The next month, December 13, 1971, a lawyer defending Dallas County District Attorney Henry Wade (Wade was the respondent on behalf of the State of Texas), began glibly with a clunky attempt at wit: “It’s an old joke, but when a man argues against two beautiful ladies like this, they are going to have the last word.”Imagine the attitudes that have changed among the American people since that world of 1971. Abortion, for 20 years after Roe v. Wade, freely available in the US (at least during the first trimester of a woman’s pregnancy) was restricted by the same Court in 1992 and by many state legislatures. It is now legal in only a few states under severely restricted conditions. Only a few people could imagine equal rights for lesbian, gay, bisexual, or transgender people, much less imagine any or all of those groups in a combat role — or serving in Congress.
Meanwhile, the Republican National Committee decides to stay the course, according to Politico:
“On some things, we have the right policy and do a terrible job conveying it. And the Democrats have a bad policy and do a great job,” said Mississippi Republican Chairman Joe Nosef.
“So conservatives feel like, whether this is right or wrong, that if we’re talking about the issues, that we have a really good chance at winning. The thing we can’t do is start talking about crazy stuff… We run people off… A collective number of these people are tired of doing that.”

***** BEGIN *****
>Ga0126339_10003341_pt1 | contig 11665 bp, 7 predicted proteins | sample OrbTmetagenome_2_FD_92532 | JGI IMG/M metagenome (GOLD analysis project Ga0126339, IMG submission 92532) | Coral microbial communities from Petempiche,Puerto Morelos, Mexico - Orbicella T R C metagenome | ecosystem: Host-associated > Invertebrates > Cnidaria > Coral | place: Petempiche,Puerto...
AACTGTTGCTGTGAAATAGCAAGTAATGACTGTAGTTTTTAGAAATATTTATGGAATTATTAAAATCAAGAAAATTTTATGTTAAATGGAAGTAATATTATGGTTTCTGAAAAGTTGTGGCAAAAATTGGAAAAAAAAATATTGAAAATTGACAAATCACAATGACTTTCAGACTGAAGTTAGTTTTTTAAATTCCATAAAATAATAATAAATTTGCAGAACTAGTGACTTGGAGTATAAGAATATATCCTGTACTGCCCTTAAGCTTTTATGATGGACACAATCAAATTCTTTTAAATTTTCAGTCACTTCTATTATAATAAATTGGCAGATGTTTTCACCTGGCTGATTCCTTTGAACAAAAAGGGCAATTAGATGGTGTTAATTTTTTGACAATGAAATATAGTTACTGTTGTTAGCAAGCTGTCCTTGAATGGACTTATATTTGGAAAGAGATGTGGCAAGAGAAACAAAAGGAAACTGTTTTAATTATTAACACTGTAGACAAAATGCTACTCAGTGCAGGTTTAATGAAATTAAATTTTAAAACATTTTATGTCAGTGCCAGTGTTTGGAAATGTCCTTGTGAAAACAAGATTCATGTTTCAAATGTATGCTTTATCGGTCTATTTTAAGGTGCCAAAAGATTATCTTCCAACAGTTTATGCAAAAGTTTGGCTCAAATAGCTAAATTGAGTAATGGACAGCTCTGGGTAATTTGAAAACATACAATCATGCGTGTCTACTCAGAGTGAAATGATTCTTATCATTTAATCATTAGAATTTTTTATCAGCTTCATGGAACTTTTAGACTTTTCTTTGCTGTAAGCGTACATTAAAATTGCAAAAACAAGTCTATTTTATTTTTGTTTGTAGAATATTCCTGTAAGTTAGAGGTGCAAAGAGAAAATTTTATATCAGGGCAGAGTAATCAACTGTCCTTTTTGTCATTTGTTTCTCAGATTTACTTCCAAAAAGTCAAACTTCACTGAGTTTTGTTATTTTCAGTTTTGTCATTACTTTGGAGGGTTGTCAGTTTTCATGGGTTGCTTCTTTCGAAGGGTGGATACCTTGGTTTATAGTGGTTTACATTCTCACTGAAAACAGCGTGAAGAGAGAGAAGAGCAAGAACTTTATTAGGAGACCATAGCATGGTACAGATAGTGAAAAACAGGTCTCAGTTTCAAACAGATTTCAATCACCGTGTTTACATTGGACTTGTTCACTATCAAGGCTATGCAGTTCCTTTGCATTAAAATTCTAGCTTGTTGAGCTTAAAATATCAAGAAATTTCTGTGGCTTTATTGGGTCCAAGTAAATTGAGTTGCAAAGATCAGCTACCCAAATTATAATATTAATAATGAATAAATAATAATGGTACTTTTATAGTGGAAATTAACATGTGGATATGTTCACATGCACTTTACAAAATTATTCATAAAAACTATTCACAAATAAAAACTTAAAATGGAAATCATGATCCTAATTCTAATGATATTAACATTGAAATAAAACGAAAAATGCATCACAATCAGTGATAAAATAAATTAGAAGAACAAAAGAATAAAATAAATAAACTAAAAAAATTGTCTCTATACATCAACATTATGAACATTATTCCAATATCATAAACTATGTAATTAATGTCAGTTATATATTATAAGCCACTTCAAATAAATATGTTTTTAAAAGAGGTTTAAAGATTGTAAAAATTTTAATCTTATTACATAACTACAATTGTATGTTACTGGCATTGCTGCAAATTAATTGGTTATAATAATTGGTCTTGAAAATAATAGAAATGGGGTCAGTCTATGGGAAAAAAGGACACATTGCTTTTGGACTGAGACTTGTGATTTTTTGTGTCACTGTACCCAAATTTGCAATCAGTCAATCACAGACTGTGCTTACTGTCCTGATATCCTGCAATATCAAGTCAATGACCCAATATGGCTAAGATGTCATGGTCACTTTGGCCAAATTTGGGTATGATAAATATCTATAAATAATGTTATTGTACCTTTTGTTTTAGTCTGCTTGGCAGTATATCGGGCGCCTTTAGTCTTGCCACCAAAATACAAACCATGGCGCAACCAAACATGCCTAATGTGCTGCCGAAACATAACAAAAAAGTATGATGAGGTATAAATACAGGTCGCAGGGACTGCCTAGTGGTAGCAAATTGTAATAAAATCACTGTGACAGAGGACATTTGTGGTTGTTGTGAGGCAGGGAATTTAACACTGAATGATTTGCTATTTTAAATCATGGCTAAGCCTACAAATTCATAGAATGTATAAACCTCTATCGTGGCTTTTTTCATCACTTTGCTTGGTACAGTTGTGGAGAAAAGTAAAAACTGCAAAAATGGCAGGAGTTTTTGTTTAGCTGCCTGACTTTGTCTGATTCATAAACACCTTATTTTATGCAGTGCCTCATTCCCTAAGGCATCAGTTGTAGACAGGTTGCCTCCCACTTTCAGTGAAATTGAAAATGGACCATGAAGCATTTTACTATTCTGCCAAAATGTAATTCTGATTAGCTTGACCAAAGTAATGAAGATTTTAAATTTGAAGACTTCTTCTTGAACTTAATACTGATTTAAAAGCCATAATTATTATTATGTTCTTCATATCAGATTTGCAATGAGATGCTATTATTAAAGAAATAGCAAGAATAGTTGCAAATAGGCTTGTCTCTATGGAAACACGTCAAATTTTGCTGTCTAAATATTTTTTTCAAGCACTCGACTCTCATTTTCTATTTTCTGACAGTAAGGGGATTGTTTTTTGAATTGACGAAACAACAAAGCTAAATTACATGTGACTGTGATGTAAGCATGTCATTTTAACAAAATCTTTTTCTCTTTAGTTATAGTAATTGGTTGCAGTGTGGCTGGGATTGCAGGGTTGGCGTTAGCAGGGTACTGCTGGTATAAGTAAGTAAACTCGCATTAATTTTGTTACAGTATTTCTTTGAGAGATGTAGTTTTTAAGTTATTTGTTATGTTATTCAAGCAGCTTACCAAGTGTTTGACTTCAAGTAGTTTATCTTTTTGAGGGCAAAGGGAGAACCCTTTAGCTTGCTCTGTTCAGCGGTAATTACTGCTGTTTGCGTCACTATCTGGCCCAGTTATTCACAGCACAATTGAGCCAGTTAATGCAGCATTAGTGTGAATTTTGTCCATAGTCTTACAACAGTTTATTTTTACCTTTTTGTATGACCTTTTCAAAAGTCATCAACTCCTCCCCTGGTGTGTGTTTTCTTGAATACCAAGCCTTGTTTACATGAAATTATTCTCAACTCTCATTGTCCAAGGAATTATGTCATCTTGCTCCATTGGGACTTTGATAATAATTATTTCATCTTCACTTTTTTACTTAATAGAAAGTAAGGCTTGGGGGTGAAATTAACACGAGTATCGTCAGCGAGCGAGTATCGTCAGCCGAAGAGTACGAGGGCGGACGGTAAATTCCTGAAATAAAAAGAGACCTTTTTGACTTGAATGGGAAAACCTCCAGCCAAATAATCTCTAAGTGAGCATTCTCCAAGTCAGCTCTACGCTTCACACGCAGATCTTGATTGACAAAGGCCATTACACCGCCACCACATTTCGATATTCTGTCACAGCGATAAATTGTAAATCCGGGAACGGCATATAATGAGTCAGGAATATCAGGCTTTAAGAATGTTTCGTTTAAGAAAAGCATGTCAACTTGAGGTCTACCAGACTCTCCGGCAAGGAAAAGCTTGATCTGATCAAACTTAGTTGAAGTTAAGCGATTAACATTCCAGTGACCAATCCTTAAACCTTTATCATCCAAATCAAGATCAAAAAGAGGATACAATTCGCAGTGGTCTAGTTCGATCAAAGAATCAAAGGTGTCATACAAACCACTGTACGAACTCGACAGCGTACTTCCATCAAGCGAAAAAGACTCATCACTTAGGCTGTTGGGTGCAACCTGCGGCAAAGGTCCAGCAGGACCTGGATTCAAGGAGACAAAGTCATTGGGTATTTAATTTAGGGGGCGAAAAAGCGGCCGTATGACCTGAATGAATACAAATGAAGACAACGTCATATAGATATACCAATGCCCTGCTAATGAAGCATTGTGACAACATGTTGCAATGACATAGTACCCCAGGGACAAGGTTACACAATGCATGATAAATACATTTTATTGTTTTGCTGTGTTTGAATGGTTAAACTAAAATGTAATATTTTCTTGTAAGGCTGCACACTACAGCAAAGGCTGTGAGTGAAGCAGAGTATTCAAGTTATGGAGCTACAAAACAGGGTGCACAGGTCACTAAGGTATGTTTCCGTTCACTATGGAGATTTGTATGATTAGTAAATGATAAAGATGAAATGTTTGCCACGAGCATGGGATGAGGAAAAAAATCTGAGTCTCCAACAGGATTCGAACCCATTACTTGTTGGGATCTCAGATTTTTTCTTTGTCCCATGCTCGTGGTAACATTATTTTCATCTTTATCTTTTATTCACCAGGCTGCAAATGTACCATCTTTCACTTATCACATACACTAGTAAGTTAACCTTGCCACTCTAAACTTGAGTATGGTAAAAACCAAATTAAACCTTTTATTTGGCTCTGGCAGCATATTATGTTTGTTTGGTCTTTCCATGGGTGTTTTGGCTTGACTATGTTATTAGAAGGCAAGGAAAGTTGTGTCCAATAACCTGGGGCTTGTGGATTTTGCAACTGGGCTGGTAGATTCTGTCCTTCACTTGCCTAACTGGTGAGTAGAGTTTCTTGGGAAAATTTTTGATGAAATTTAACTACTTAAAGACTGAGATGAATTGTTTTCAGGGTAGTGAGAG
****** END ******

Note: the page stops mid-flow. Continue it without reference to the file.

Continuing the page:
“I feel like a pro-life position is a position that a lot of people have, but that doesn’t have anything to do with crazy talk about rape,” he added.
Politico reports that “without objection, the full RNC approved a resolution by voice vote Friday calling on Congress to defund Planned Parenthood and redistribute the money intended for cancer screening and preventive services to organizations that do not perform abortions.”
Women, once relegated to be on-demand bunnies for male entertainment on flights, are now flying not only the commercial plane but the air support for warfighters on the ground. Soon, women will be among those ground troops.
- Some combat jobs may remain male only, DOD says, but all standards will be reviewed (with poll)
- Allowing Women On The Front Lines Could Reduce Sexual Assault, Joint Chiefs Chairman Says
- Military Chiefs Cite Personal Encounters In Lifting Women’s Combat Ban
- Official: Pentagon to Lift Rule Excluding Women From Combat
- Map: Which countries allow women in front-line combat roles?